Because we know it’s easier said than doneMay 28, 2015 9:53
Cookery website eats its words
In bad taste: Epicurious 'apologises' for using Boston bombings to promote recipe
April 17, 2013 6:07 by Muhammad Aldalou
To see a brand capitalise on the hype of any given incident – be it an earthquake aftershock in Dubai, or bombings in Boston – isn’t unheard of. It is both common and anticipated.
When Epicurious, an international food and cookery website, made the dreadful error of believing it could somehow successfully (and sensitively) combine a heartfelt sentiment for victims, while promoting its latest scone recipe, we wondered how an established company could be responsible for an enormous ‘smack my head’ moment for more than 385,000 of its followers.
If done properly, with both respect and sensitivity, it can even be rather engaging and positive for both the brand and its followers. In fact, brands need to capitalise on things to stay ahead. It’s the smart thing to do – especially if you want to end up with hundreds of thousands of active followers on any social media network.
However, Epicurious got this one very wrong, sending two tweets 30 minutes apart, with painfully awkward content; an embarrassing excuse of a tribute, if I do say so myself.
“Boston, our hearts are with you. Here’s a bowl of breakfast energy we could all use to start today (link),” posted the New York-based website.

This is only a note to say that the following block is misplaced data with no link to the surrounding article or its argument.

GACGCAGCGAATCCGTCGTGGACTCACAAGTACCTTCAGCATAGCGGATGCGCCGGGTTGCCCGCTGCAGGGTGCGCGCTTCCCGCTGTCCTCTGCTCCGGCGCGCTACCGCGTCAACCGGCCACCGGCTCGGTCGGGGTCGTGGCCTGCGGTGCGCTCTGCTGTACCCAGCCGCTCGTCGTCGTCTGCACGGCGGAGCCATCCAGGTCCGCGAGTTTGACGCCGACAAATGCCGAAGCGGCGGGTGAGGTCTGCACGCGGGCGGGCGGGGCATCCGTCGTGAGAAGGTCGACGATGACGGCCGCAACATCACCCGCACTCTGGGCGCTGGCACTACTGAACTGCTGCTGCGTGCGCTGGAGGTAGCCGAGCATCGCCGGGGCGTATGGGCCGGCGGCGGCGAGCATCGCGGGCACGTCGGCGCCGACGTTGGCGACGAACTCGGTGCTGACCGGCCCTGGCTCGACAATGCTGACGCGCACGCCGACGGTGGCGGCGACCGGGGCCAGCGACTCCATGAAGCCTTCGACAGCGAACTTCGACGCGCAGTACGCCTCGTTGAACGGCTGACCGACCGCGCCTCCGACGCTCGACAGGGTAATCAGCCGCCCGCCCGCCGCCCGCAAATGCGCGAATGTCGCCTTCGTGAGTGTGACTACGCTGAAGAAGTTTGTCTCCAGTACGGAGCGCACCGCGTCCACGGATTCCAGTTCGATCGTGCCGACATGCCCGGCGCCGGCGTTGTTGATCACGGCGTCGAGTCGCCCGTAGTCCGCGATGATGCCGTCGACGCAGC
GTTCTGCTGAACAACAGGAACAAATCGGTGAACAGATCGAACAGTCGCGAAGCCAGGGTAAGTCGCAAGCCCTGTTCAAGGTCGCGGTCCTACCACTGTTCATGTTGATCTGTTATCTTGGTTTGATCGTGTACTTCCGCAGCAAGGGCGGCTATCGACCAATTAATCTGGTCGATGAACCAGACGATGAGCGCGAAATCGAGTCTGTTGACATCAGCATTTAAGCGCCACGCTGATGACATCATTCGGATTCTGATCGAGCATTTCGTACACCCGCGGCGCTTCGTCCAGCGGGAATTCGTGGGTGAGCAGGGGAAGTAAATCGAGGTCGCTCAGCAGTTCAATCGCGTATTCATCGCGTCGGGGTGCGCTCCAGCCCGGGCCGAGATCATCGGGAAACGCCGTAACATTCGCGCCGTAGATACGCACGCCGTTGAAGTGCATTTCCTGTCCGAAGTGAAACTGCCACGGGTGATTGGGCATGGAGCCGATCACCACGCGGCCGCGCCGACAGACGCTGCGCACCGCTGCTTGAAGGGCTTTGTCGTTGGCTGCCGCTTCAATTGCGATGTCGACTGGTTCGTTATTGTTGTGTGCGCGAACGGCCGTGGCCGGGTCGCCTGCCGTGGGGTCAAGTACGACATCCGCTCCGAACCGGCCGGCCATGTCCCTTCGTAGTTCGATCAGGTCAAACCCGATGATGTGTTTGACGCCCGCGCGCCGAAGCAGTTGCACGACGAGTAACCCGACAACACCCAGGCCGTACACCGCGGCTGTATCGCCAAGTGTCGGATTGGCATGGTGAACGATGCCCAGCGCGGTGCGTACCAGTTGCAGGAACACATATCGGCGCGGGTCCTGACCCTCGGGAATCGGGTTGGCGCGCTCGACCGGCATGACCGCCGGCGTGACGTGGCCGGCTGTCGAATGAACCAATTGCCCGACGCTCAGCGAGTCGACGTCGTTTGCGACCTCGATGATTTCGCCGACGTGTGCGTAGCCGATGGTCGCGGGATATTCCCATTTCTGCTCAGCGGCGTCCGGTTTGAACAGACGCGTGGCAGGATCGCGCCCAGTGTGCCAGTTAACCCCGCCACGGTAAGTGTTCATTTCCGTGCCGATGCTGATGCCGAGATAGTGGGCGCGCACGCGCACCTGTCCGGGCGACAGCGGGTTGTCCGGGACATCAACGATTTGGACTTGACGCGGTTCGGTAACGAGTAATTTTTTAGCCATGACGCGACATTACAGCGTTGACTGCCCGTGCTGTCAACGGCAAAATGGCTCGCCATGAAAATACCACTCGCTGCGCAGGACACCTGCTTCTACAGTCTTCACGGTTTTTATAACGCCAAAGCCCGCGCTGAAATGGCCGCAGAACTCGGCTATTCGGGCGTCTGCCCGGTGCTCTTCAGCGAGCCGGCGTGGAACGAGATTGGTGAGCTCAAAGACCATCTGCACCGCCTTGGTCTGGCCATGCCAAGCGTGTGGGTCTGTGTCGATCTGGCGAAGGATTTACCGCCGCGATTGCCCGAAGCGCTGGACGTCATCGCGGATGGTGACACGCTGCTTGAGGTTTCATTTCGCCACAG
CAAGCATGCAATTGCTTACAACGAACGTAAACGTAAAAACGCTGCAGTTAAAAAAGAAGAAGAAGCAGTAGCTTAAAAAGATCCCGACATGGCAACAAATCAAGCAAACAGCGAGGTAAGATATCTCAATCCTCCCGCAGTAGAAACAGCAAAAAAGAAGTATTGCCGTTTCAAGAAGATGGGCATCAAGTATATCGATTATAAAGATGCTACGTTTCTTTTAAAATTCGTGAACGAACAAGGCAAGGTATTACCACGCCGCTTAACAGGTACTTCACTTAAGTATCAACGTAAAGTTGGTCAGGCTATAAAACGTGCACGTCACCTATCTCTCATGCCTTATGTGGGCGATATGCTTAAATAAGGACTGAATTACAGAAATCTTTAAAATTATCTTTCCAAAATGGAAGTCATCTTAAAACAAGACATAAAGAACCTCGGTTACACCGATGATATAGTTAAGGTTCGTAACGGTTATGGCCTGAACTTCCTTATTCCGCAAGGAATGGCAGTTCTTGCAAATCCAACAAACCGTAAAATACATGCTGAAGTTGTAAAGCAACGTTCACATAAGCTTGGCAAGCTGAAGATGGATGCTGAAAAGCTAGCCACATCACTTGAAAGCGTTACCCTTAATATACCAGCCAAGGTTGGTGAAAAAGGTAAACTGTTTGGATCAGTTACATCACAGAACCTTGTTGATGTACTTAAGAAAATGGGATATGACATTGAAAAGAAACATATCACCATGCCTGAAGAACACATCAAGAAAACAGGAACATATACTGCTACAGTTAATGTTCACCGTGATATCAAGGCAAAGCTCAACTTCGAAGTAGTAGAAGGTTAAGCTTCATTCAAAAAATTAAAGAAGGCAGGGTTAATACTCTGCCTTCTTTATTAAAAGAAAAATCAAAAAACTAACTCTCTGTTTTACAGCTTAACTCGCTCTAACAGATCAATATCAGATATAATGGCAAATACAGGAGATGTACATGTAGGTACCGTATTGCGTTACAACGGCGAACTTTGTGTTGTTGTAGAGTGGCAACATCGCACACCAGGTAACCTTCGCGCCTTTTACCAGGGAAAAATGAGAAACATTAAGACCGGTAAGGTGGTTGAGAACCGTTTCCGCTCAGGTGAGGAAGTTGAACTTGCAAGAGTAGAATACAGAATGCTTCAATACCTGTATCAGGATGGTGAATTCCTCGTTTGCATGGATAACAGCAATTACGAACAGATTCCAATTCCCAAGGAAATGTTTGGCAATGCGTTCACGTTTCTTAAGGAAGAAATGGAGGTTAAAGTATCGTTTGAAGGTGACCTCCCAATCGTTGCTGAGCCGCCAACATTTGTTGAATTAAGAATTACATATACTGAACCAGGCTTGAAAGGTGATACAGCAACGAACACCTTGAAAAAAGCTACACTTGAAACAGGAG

Thirty minutes later, they were out with another genius line. “In honour of Boston and New England, may we suggest: whole-grain cranberry scones!”
It goes without saying; they certainly felt the wrath of social media. A single response that encapsulates the crowd’s sentiment would likely be Michelle Kelleher’s. “Talk about jumping on a horrendous bandwagon. Despicable carry on from Epicurious in extremely poor taste,” she wrote.
To make matters worse – because brands can still recover from similar blunders – the company began frantically apologising to several of its aggravated followers, using a feeble template of an apology. Feeble, because it prominently used the word ‘seemed’ which suggests that the perception of the readers is to blame and not the brand. Did Hallmark run out of cards?
“We truly regret that our earlier food tweets seemed insensitive. Our hearts and prayers are with the people of Boston,” said Epicurious. Well done. Kipp has only one thing to say about that, and it would seem that tens (if not hundreds) of its followers (and followers’ friends) agree.
Something has hit the fan and you’re swirling in a storm of a blunder. As a brand, do not shy away from responsibility and attempt to cast the blame elsewhere. The posts did not merely ‘seem’ insensitive or offensive, they were.